Time for change
The first thing Piramal Healthcare did was to go to the consumers for their feedback. First up was Lacto Calamine. “We asked them what would they replace the product with, if it was not in the shop,” says Rajadnye. The answer surprised the marketers. “All along we had thought other pharmaceutical products to be the competition for the lotion and that it was used for healing skin. But the survey showed us that consumers were using it as regular skincare because the alternates they listed were all leading skincare creams from FMCG companies,” recalls Rajadnye. The consumer also complained about the fuddy-duddy packaging that harked back to a couple of generations earlier. Realisation dawned that the entire mix for the product from packaging to its communication had to change.
To widen the relevance of the brand, Elephant Design + Strategy, which was given the task of repackaging, rebranded it LC — Lacto Calamine was retained in smaller print so that the name didn’t restrict extensions in the future. “At the same time, we could not remove the visual cues of the packaging and alienate loyal consumers who identified with it,” says Rajadnye. Hence, the bottle shape was retained as was the colour scheme. A new campaign played on the aspirations of a much younger woman than it had depicted earlier. Increasing its focus on touching base with consumers, Piramal Healthcare also conducted door-to-door sampling for Lacto Calamine across 25,000 households that saw sale shoot up by 40 per cent in those cities.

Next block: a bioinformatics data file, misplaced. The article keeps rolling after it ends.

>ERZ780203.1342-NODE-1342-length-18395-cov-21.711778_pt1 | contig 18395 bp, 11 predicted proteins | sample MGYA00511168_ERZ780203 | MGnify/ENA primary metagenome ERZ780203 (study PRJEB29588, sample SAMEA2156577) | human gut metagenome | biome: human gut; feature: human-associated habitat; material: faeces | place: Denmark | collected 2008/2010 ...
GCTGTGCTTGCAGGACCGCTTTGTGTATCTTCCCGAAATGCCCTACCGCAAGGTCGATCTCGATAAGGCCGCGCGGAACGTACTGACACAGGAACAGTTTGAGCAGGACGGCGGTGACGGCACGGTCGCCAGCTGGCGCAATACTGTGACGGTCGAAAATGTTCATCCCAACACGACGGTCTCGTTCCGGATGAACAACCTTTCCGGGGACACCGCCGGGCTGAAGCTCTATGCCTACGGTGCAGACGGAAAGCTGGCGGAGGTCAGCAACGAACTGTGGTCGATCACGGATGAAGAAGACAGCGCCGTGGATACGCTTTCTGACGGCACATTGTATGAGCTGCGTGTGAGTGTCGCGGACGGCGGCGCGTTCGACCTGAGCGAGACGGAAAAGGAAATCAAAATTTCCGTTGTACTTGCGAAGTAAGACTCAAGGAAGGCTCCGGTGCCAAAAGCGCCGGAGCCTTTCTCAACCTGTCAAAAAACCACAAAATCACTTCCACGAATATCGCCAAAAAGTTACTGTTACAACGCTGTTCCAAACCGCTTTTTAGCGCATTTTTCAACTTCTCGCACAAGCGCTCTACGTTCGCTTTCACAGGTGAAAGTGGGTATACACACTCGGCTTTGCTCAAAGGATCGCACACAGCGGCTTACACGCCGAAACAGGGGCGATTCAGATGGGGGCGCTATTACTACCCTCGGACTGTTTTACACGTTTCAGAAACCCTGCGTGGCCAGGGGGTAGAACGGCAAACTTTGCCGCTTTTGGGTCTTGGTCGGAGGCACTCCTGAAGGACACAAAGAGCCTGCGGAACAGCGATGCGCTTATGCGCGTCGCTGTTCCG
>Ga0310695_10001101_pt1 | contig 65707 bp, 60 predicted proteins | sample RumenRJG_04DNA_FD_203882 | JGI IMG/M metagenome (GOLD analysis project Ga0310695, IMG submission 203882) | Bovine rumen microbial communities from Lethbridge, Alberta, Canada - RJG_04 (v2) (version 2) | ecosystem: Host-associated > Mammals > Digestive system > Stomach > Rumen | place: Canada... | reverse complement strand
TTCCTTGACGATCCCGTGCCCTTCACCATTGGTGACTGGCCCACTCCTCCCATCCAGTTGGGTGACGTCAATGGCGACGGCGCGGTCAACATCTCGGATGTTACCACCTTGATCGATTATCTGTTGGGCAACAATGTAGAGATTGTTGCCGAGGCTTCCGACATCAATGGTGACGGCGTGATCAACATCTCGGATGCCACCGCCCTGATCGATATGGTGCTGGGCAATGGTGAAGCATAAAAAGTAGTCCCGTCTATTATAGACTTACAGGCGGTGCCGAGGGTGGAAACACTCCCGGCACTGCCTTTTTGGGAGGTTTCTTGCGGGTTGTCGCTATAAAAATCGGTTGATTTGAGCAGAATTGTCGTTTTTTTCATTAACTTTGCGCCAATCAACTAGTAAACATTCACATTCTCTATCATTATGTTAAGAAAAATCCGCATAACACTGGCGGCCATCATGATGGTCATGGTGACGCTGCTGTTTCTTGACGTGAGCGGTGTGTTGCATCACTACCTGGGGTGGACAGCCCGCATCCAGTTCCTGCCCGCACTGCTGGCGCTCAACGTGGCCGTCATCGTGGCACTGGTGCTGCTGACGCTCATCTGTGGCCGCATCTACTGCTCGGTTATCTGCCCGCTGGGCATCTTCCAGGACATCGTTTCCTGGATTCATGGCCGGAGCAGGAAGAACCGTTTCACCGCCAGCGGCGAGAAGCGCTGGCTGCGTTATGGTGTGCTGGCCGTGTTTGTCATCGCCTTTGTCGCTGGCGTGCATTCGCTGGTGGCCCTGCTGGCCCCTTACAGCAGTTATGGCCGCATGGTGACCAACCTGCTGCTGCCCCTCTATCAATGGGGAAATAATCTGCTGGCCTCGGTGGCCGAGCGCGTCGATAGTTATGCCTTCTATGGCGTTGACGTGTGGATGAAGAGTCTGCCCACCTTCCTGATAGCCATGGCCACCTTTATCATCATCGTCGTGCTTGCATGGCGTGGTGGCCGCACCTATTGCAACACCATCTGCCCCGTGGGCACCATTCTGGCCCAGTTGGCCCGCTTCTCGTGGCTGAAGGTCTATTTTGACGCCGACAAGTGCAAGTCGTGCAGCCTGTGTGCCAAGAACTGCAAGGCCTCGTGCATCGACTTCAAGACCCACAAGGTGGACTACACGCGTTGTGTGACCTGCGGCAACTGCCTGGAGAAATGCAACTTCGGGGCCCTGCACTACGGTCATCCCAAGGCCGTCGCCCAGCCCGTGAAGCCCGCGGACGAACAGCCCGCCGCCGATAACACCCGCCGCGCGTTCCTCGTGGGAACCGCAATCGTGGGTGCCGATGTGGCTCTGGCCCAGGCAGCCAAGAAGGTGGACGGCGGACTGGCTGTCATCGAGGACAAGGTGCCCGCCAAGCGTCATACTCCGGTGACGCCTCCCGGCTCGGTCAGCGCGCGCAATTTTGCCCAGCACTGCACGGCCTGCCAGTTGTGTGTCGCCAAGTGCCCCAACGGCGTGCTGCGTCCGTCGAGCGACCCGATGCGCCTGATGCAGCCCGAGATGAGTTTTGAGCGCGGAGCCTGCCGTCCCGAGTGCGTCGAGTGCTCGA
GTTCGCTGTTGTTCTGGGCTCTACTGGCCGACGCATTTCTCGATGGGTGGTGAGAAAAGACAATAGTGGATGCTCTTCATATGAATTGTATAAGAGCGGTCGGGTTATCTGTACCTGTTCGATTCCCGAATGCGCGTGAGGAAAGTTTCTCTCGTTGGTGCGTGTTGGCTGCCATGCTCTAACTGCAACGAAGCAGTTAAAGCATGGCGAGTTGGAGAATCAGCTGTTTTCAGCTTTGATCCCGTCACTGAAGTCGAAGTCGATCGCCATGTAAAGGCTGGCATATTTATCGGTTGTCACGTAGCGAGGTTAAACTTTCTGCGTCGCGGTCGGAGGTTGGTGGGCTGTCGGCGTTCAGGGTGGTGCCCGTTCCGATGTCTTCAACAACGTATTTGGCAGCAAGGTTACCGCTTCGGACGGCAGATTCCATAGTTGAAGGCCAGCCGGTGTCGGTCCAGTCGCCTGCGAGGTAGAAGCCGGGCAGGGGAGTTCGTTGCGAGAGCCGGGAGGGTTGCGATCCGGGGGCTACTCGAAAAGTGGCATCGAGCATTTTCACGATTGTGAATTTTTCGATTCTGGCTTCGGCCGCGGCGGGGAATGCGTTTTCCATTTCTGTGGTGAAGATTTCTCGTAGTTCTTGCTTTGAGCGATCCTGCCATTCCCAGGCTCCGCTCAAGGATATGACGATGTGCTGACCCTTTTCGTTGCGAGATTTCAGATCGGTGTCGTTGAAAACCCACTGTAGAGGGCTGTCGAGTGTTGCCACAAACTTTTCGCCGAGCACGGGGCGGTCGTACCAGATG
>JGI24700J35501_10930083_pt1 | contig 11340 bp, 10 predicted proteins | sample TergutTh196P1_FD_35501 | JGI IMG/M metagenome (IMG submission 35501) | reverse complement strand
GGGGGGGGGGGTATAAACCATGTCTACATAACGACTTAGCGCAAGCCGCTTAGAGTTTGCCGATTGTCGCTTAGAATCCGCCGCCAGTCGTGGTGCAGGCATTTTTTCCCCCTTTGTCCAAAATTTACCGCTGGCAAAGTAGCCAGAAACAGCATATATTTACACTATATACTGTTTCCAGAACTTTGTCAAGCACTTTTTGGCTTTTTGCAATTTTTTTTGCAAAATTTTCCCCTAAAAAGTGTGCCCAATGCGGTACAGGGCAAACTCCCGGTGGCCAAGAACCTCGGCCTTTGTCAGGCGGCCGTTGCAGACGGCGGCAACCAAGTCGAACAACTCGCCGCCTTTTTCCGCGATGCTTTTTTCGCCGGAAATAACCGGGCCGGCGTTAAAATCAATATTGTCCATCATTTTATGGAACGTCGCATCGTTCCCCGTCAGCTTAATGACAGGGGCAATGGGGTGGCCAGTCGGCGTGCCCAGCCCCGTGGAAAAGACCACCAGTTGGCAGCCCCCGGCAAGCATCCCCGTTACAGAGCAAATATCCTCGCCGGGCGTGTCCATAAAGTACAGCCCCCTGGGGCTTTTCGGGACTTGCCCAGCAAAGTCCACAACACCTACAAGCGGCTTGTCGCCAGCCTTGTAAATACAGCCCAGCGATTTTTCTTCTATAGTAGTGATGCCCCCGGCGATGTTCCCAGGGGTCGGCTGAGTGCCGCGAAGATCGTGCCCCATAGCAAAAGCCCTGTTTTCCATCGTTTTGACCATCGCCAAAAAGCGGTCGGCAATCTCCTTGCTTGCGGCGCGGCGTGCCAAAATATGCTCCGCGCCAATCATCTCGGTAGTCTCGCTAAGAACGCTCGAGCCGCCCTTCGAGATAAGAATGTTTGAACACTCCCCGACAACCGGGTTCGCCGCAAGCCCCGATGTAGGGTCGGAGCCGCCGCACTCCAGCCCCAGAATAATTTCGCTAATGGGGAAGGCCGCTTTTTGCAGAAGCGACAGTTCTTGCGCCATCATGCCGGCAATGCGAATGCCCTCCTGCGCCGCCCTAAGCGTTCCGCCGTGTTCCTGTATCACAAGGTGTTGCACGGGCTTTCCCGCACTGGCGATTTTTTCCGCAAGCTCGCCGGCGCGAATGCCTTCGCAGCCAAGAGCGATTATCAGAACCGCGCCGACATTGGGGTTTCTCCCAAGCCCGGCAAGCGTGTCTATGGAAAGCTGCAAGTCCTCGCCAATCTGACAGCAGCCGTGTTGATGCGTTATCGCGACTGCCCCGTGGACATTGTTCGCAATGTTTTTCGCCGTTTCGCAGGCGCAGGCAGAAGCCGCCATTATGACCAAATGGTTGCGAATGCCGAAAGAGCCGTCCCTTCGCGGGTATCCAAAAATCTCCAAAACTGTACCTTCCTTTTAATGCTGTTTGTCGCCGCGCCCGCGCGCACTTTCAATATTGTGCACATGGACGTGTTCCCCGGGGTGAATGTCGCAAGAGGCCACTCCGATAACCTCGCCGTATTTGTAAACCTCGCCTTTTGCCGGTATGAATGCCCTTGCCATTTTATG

A new variant was added. While Lacto Calamine suited oily skin, Piramal Healthcare had to address consumers with dry skin. A variant with aloe moisturiser was the answer. “The brand was growing in single digits; after these changes, Lacto Calamine is now growing at 44 per cent,” says Rajadnye. With a turnover of Rs 65 crore in 2009-10, Lacto Calamine could be Piramal’s first Rs 100-crore OTC brand. The line has got extended to face washes to tap into the larger category of skincare. Calamine lotions (roughly at Rs 100 crore) are only a fraction of the Rs 5,000 skincare market (including fairness, anti-ageing creams and face wash) according to Nielsen data. Market observers say that the company is working on ways to extend the brand to fairness, sunscreen and anti-ageing products. “We are setting up a dedicated research team that would not only look at new product extensions but also the packaging,” adds Santhanam.